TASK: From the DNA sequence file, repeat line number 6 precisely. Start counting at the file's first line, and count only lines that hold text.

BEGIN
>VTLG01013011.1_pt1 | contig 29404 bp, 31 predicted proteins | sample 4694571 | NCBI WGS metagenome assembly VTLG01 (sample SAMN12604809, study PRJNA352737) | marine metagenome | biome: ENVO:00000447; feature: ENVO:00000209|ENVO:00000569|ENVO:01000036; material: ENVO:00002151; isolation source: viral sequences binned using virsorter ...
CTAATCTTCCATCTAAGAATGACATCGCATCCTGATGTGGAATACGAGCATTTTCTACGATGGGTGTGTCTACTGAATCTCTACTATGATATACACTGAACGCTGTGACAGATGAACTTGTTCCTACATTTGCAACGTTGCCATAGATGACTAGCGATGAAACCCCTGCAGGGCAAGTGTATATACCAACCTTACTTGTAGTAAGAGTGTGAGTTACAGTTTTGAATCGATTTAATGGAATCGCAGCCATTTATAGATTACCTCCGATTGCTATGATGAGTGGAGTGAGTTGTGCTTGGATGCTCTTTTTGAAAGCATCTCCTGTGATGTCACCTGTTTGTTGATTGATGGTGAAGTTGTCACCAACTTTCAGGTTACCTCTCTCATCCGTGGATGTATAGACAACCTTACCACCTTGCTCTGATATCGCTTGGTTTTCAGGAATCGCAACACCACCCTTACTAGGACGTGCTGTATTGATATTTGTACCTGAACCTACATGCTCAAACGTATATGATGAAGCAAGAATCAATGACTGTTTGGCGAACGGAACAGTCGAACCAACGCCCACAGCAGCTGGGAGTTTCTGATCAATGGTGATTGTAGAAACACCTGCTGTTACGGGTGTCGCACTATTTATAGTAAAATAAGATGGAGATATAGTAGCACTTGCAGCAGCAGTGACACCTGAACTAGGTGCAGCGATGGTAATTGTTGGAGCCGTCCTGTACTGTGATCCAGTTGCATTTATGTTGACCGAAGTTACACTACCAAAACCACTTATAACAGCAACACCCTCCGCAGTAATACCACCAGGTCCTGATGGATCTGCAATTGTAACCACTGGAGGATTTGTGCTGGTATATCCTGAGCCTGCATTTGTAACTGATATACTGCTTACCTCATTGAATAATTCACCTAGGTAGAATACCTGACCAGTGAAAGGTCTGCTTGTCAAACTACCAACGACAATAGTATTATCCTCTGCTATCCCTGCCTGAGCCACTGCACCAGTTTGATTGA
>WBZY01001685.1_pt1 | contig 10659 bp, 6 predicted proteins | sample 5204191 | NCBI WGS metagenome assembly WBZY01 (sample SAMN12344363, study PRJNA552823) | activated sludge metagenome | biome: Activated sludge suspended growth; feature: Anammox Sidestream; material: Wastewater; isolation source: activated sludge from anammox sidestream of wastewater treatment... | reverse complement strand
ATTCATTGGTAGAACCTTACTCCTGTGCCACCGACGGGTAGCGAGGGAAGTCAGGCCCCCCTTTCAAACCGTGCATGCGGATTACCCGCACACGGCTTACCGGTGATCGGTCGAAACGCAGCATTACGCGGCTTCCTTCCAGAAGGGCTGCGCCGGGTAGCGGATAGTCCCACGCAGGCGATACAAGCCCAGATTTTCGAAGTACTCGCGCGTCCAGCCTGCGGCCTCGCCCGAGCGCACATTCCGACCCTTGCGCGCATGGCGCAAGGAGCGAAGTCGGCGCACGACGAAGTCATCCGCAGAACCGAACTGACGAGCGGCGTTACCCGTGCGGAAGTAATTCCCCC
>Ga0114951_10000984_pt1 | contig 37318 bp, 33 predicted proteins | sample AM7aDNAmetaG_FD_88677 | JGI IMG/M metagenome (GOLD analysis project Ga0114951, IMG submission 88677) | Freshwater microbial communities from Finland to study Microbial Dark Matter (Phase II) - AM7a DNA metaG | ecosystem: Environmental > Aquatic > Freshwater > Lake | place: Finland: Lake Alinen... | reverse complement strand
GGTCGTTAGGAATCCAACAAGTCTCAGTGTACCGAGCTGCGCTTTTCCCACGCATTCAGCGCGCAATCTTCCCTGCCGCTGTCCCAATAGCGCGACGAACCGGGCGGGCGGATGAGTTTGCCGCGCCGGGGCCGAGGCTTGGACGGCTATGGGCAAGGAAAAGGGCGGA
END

GGTCGTTAGGAATCCAACAAGTCTCAGTGTACCGAGCTGCGCTTTTCCCACGCATTCAGCGCGCAATCTTCCCTGCCGCTGTCCCAATAGCGCGACGAACCGGGCGGGCGGATGAGTTTGCCGCGCCGGGGCCGAGGCTTGGACGGCTATGGGCAAGGAAAAGGGCGGA